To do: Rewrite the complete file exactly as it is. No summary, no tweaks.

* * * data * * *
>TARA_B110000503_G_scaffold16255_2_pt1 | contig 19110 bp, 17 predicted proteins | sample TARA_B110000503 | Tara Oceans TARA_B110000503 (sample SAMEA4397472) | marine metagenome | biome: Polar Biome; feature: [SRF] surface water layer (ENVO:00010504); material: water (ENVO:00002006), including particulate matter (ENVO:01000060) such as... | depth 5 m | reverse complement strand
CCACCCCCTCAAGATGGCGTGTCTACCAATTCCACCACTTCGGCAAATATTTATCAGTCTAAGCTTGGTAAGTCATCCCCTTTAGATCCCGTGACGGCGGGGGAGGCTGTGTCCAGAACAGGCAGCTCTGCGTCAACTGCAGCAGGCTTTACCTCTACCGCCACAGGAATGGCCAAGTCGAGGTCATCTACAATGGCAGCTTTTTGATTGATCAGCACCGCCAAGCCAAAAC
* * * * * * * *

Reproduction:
>TARA_B110000503_G_scaffold16255_2_pt1 | contig 19110 bp, 17 predicted proteins | sample TARA_B110000503 | Tara Oceans TARA_B110000503 (sample SAMEA4397472) | marine metagenome | biome: Polar Biome; feature: [SRF] surface water layer (ENVO:00010504); material: water (ENVO:00002006), including particulate matter (ENVO:01000060) such as... | depth 5 m | reverse complement strand
CCACCCCCTCAAGATGGCGTGTCTACCAATTCCACCACTTCGGCAAATATTTATCAGTCTAAGCTTGGTAAGTCATCCCCTTTAGATCCCGTGACGGCGGGGGAGGCTGTGTCCAGAACAGGCAGCTCTGCGTCAACTGCAGCAGGCTTTACCTCTACCGCCACAGGAATGGCCAAGTCGAGGTCATCTACAATGGCAGCTTTTTGATTGATCAGCACCGCCAAGCCAAAAC